Tricks in Job
Here are good answers to some of the tougher questions
asked in job interviews. If you can smoothly supply answers like these during
the interview, you are bound to make a good impression.
1. What is important to you in a job?
Mention specific rewards other than a paycheck for
example, challenge, the feeling of accomplishment, and knowing that you have
made a contribution.
2. Why do you want to work for this
Cite its reputation, the opportunities it offers, and the
working conditions. Stress that you want to work for this organization, not just
3. Why should we employ you?
Point to your academic preparation, job skills, and
enthusiasm about working for the firm. Mention your performance in school or
previous employment as evidence of your ability to learn and to become
productive quickly. If the job involves management responsibilities, refer to
past activities as proof of your ability to get along with others and to work as
part of a team.
4. If we hire you, how long will you
stay with us?
Answer by saying along these lines: "As long as
my position here allows me to learn and to advance at a pace with my
5. Can we offer you a career path?
Reply: "I believe you could, once I know the normal
progression within the organization. Can you tell me about it?" The answer
may be revealing.
6. What are your greatest strengths?
Give a response like one of the following: "I can see
what needs to be done and do it", "I'm wiling to make decisions",
"I work well with others," "I can organize my time
7. What are you greatest weakness?
Identify one or two, such as the following:" I tend to
drive myself too hard", " I expect others to perform beyond their
capacities", " I like to see a job done quickly, and I'm critical if
it isn't." Note these weaknesses could also be regarded as desirable
qualities. The trick with this question is to describe a weakness so that it
could also be considered a virtue.
8. What didn't you like about previous
jobs you've held?
Discuss the things you didn't like, but avoid making
slighting reference to any of your former employers.
9. How do you spend your leisure time?
Mention a cross section of interests-active and quiet,
social and solitary -- rather just one.
10. Are there any weaknesses in your
education or experience?
Take stock of your weaknesses before the interview. Practice
discussing them in a positive light. You'll find that they are minor when
discussed along with all the positive things you have to offer.
11. Where do you want to be five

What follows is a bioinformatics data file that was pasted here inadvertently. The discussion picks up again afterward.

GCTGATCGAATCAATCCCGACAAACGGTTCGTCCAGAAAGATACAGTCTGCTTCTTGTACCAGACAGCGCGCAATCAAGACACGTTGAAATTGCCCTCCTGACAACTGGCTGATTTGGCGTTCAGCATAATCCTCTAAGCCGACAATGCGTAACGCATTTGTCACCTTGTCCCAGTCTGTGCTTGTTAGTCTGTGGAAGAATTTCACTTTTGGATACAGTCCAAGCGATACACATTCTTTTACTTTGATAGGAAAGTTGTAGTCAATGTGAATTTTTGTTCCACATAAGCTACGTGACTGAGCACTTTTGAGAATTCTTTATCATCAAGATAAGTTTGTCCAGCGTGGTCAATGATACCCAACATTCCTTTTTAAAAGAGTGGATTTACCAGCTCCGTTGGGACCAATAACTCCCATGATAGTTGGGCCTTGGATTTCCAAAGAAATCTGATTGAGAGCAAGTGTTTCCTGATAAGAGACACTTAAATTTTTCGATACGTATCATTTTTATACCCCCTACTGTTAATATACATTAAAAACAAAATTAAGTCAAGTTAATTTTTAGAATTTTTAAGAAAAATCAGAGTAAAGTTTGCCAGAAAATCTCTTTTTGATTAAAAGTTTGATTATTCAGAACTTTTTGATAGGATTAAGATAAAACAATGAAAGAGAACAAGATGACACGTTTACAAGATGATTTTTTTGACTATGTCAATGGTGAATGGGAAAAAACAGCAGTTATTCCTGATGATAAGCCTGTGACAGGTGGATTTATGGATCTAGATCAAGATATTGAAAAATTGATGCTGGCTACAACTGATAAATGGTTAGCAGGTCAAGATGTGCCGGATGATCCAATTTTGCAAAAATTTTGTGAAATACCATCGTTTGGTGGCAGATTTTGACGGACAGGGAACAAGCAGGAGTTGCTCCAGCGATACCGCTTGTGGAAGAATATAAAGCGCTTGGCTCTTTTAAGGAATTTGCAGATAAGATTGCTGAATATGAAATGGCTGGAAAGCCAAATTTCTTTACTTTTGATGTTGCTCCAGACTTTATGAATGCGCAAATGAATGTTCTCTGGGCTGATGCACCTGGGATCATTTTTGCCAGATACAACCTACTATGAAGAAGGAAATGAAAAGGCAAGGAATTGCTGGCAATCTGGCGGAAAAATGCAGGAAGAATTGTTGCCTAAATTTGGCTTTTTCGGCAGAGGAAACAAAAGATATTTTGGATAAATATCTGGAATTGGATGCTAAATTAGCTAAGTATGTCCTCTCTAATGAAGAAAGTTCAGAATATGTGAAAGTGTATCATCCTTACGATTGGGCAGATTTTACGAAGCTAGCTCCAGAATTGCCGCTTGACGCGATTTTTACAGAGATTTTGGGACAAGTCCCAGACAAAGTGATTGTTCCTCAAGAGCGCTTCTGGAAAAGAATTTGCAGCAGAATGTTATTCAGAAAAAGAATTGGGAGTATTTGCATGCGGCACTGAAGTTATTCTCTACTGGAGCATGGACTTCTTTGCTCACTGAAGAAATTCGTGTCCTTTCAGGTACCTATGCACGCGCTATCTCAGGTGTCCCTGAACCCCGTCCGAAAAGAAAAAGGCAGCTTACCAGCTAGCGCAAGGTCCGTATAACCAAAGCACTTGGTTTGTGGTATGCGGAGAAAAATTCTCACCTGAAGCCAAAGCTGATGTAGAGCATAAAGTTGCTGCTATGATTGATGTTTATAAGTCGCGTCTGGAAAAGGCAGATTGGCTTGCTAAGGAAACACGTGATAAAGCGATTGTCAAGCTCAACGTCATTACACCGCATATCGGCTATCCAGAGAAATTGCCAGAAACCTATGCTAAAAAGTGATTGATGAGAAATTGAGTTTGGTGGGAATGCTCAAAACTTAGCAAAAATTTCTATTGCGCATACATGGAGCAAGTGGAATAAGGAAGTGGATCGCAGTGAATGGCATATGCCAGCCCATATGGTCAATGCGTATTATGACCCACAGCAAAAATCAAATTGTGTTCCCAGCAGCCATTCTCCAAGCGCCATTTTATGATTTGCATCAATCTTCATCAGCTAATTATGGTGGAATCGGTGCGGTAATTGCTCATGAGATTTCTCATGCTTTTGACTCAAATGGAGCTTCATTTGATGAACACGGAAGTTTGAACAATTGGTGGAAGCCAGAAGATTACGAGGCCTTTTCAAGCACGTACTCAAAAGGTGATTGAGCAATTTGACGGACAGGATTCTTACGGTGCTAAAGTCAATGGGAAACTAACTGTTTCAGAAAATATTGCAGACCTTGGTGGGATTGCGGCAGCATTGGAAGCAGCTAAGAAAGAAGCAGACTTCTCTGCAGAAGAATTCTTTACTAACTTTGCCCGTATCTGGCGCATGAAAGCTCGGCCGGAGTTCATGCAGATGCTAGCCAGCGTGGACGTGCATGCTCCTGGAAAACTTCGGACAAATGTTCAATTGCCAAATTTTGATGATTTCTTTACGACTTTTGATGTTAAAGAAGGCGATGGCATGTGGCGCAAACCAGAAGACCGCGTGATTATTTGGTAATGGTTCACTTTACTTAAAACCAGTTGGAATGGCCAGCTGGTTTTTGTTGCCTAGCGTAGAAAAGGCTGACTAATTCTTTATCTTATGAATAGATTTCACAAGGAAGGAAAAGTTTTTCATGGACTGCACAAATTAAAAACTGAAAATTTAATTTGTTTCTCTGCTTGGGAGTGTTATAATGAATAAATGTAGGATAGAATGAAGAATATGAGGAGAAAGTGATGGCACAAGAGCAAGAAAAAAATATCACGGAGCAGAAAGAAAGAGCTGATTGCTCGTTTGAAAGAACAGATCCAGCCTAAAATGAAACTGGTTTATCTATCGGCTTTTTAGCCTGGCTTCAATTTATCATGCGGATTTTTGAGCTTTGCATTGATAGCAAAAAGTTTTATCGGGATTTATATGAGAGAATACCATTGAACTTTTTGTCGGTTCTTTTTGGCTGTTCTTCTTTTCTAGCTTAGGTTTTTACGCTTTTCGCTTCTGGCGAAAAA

years from now?
Saying that you'd like to be president is unrealistic, yet
few employers want people who are content to sit still. You might say, "in
five years, I'd like to have my boss's job. " If you can't qualify for your
boss's job by then, you may not be the fright candidate.
12. What are your salary expectations?
If you are asked this at the outset, it's best to say,
"Why don't we discuss salary after you decide whether I'm right for the
job? "But if the interviewer asks this after showing real interest in you,
speak up. She or he will probably try to meet your price. If you need a clue
about what to ask for, say, " Can you discuss your salary range with
13. What would you do if....?
This question is designed to test your reposes. For
example: "What would you do if your computer broke down during an
audit?" Your answer there isn't nearly so important as your approach to the
problem. And a calm approach is best. Start by saying, "One thing I might
do is ..." Then give several alternative choices.
14. What type of position are you
Job titles and responsibilities vary from firm to firm .
So state your skills instead, such as "I'm good at figure work," and
the positions that require these skills , such as "accounts payable."
15. Tell me something about yourself.
Say you'll be happy to talk about yourself, and ask what
the interviewer wants to know. If this point is clarified, respond. If not, tell
why you feel your skills will contribute to the job and the organization. This
question gives you a great opportunity to sell yourself.
16. Do you have any questions about the
organization or the job?
Employers like a candidate who is interested in the
organization. so this is a perfect time to convey your interest and enthusiasm.